basic stuff like time, but if you want to filter
    more precisely,
    you can pass it a block:

    db_generator = new thingy(start_time, end_time) { |x|
    x.attr1 == "frog" && x.attr2 >= 5 }


    and then in later code you can grab stuff from the generator
    and it's filtered in the way you specified.

    -Dave
    --
    work: me:
    MIT Laboratory for Computer Science http://www.angio.net/
    David G. Andersen, Dec 4, 2004
    #5
  6. Joe Van Dyk

    Joe Van Dyk Guest

    Sam Stephenson wrote:
    > On Sat, 4 Dec 2004 09:32:39 +0900, Joe Van Dyk
    > <> wrote:
    >> When do you use the 'yield' statement in code?

    >
    > When you want to write methods that take blocks.


    Yes. What types of methods generally should take blocks?

    Joe
    Joe Van Dyk, Dec 4, 2004
    #6
  7. Joe Van Dyk ha scritto:
    > Sam Stephenson wrote:
    >
    >>On Sat, 4 Dec 2004 09:32:39 +0900, Joe Van Dyk
    >><> wrote:
    >>
    >>>When do you use the 'yield' statement in code?

    >>
    >>When you want to write methods that take blocks.

    >
    >
    > Yes. What types of methods generally should take blocks?
    >


    My little list:
    [1] those when behaviour can be further specified.
    i.e. #sort and #sort_by can get a block to specify how to sort an object

    [2] those where a resource could be freed
    i.e. constructors like File.new or Socket.new get a block so that the
    undelying resource would be freed when the block ends instead of waiting
    for the gc.

    [3] those where one would like to lazyly use/reuse a snippet of code
    given from the user

    i.e. set_trace_func

    There are surely others, the best way to get the felling is probably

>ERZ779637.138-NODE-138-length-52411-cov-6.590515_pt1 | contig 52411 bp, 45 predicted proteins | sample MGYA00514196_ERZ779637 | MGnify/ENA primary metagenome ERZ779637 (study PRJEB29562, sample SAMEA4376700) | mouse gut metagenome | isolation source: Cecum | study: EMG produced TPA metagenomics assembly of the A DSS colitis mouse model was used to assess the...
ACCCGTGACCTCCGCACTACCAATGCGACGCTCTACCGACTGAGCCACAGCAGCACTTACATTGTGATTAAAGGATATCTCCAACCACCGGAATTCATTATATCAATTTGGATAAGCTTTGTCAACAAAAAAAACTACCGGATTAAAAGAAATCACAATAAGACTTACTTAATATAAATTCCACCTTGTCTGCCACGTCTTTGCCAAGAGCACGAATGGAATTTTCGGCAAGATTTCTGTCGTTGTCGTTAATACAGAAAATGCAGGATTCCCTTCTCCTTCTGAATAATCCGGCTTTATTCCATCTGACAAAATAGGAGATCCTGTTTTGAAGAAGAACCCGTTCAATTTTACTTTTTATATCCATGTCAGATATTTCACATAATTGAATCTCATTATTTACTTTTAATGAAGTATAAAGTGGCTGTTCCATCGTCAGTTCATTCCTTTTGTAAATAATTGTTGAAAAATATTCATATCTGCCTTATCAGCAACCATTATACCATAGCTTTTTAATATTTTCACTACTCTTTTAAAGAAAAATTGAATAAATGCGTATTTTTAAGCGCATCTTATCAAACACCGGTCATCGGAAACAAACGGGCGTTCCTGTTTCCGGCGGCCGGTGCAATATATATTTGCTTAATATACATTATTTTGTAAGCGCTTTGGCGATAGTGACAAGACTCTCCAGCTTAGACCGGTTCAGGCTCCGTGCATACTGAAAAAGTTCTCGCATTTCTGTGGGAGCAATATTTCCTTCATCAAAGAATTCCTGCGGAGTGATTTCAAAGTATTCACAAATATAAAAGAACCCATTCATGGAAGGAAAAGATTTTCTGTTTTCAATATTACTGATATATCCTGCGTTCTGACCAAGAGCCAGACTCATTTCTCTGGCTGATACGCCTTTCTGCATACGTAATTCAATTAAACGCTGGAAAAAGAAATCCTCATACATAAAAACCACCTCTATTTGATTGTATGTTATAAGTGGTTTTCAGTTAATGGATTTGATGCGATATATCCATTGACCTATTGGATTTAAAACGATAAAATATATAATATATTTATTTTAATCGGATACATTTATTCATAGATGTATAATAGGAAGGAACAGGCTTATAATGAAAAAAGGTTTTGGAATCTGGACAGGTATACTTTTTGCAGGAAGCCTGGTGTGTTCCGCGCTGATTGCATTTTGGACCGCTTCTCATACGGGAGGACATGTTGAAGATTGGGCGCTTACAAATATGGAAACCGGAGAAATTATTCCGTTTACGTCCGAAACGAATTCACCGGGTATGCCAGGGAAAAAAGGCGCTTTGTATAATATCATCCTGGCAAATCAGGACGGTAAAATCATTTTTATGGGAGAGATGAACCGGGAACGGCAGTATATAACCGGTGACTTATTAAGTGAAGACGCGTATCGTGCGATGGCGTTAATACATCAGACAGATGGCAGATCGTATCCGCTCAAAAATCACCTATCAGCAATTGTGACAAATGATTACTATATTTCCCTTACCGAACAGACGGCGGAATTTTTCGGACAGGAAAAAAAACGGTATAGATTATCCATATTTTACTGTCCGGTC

looking at existing ruby code.
    gabriele renzi, Dec 4, 2004
    #7
  8. On Sat, 4 Dec 2004 09:32:39 +0900
    "Joe Van Dyk" <> wrote:

    > I come from a heavy C++ background, discovered Ruby a few months ago and
    > love it.
    >
    > I've found that using blocks is a very natural thing. However, I have not
    > once used 'yield'. I'm sure that there are events when using yield would be
    > helpful, but I have no clue when it would be appropriate to use.
    >
    > Thoughts? When do you use the 'yield' statement in code?
    >
    > Joe


    Yield is just a shortcut for block.call.

    If I am Lazy, and I don't need to pass the block further I use yield. But I
    believe that normally using block.call is more explicit and therefore
    preferable.

    It may be the case that block.call has a small performance penalty compared
    with yield because the block needs to get bound to a variable and therefore be
    turned into an object.

    Regards,

    Brian


    --
    Brian Schröder
    http://ruby.brian-schroeder.de/quiz/crossword/ (Spoiler)
    Brian Schröder, Dec 4, 2004
    #8
  9. Hi --

    On Sun, 5 Dec 2004, Brian [ISO-8859-15] Schröder wrote:

    > On Sat, 4 Dec 2004 09:32:39 +0900
    > "Joe Van Dyk" <> wrote:
    >
    > > I come from a heavy C++ background, discovered Ruby a few months ago and
    > > love it.
    > >
    > > I've found that using blocks is a very natural thing. However, I have not
    > > once used 'yield'. I'm sure that there are events when using yield would be
    > > helpful, but I have no clue when it would be appropriate to use.
    > >
    > > Thoughts? When do you use the 'yield' statement in code?
    > >
    > > Joe

    >
    > Yield is just a shortcut for block.call.
    >
    > If I am Lazy, and I don't need to pass the block further I use yield. But I
    > believe that normally using block.call is more explicit and therefore
    > preferable.


    'yield' is equally explicit, and equally unambiguous. It tells you